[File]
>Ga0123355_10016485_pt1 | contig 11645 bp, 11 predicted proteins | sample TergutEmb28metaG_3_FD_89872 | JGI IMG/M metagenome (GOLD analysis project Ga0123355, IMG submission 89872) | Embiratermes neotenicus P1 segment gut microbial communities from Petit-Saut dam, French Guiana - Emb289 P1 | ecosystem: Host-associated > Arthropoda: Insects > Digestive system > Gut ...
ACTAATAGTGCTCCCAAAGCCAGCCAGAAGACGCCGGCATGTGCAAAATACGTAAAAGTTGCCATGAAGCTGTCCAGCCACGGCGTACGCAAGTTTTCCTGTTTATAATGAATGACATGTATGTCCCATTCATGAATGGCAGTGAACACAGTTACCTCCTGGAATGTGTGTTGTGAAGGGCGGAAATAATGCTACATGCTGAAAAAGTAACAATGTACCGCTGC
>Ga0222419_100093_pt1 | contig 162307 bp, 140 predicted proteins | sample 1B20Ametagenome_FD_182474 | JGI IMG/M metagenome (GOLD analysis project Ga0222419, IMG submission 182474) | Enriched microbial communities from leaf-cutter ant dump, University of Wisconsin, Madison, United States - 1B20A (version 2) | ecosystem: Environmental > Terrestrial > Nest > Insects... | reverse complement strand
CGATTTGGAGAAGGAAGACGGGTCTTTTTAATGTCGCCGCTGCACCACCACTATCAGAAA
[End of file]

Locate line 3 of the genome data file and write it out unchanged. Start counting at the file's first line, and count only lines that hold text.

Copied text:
>Ga0222419_100093_pt1 | contig 162307 bp, 140 predicted proteins | sample 1B20Ametagenome_FD_182474 | JGI IMG/M metagenome (GOLD analysis project Ga0222419, IMG submission 182474) | Enriched microbial communities from leaf-cutter ant dump, University of Wisconsin, Madison, United States - 1B20A (version 2) | ecosystem: Environmental > Terrestrial > Nest > Insects... | reverse complement strand